In casting Condola Rashad, who with only five Broadway appearances has been nominated for four Tony Awards (her latest being this Saint Joan last week), the production has found someone most worthy to follow into battle. Beginning as a seventeen year old, her hair a mess of contradictions, Joan herself is of one mind: she is on a mission to save France. This is a very tricky road to navigate, as Joan can come off as one-dimensional with little effort. But the efforts to resist that, in both Rashad's performance and Dan Sullivan's skilled direction, make a meal of the story. Even Shaw’s epilogue, which takes place twenty-five years later, and has been derided by some critics over the years for its “cuteness,” felt smart (as well as a relief) to close out the play. Without it, Saint Joan would end on one of the most downbeat notes for any heroine in world theatre. Or did you forget Joan is burned at the stake? Should I have posted a spoiler alert?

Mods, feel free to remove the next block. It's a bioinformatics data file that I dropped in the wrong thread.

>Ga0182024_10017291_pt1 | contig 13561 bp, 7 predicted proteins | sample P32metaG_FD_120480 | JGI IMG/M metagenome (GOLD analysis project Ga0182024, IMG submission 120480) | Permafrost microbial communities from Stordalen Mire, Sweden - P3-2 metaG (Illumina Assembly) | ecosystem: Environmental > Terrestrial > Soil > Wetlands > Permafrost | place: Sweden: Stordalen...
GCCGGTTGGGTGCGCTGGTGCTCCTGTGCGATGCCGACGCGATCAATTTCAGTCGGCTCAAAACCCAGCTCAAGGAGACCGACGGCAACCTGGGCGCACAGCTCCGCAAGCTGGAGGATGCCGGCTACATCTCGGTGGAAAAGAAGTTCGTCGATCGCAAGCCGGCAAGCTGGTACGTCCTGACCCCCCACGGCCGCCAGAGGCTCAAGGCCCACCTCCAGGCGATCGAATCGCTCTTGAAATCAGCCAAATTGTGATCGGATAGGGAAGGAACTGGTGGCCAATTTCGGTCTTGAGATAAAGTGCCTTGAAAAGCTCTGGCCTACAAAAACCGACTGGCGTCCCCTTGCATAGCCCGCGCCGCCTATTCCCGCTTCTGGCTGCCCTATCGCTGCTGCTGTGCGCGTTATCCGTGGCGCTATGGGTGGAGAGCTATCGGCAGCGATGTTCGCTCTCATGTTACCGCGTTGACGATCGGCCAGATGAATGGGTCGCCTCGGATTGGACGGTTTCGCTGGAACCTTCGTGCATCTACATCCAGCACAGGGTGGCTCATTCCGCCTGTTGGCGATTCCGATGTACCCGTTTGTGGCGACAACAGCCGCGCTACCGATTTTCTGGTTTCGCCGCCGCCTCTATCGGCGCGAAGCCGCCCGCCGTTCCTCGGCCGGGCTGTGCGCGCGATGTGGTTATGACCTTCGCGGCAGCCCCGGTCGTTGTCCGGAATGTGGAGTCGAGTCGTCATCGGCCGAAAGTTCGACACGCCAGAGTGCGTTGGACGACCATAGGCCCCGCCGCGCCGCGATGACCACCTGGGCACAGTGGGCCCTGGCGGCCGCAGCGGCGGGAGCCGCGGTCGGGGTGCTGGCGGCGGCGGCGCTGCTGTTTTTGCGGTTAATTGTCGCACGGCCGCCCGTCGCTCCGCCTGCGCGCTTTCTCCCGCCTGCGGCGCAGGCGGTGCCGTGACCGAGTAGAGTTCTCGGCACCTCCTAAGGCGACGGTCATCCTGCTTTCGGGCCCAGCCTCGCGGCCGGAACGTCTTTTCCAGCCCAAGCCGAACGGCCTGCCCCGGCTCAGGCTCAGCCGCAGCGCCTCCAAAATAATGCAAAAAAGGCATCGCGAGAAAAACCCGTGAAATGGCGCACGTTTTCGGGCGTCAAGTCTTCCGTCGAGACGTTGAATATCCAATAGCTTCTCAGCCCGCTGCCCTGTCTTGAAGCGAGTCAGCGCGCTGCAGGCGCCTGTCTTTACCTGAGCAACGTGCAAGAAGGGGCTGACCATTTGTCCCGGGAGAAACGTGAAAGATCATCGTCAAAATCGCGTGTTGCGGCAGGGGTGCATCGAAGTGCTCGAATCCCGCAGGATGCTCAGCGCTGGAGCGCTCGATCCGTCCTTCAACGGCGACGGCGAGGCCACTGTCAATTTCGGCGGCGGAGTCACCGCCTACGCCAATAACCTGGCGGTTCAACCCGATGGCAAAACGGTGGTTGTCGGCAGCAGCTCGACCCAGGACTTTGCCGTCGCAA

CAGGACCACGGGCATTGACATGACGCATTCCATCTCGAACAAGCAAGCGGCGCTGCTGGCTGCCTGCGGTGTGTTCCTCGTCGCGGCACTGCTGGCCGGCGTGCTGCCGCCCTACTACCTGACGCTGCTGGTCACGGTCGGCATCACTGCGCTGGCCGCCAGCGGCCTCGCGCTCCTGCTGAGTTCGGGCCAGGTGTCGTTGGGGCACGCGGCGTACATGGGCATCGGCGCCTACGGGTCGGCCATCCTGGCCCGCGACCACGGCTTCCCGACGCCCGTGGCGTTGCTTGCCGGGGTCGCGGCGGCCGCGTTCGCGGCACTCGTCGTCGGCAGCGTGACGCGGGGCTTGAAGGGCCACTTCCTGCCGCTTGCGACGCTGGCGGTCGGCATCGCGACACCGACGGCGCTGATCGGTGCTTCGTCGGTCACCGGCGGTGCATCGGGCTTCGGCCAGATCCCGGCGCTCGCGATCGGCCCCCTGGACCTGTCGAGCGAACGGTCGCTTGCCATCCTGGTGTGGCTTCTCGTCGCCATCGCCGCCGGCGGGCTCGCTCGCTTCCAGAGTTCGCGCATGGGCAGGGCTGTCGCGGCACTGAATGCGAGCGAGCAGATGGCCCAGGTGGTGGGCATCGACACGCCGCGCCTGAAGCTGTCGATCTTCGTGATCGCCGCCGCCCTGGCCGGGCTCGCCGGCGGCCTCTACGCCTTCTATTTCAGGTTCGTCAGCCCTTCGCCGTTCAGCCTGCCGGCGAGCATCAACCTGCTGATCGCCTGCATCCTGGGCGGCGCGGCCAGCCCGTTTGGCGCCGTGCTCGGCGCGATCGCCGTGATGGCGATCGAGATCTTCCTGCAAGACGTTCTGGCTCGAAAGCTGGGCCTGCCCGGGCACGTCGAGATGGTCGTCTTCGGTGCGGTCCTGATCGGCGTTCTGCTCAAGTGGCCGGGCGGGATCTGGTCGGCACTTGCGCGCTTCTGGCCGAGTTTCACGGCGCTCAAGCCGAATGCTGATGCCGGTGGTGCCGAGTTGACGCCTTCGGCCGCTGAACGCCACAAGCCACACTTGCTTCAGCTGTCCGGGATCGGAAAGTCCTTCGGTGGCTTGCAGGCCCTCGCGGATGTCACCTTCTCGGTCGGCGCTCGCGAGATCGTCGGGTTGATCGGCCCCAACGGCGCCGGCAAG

The men who come into contact with Joan are an interesting lot. They include the ambiguous heroism of Daniel Sunjata's Dunois; Jack Davenport's oily and condescending Earl of Warwick and Walter Bobbie's thick, yet razor-sharp Bishop. And it's always a pleasure to have John Glover on hand, be it as an Archbishop of dubious intent, or a fussy Englishman from the future (that darn epilogue). The set by Scott Pask reveals beauty in both function and form, and Jane Greenwood's costumes are her usual best (though aided by some standard "pulls" from Western Costume, the renowned company that merits a special thanks in the Playbill). The evocative lighting design is by Justin Townsend.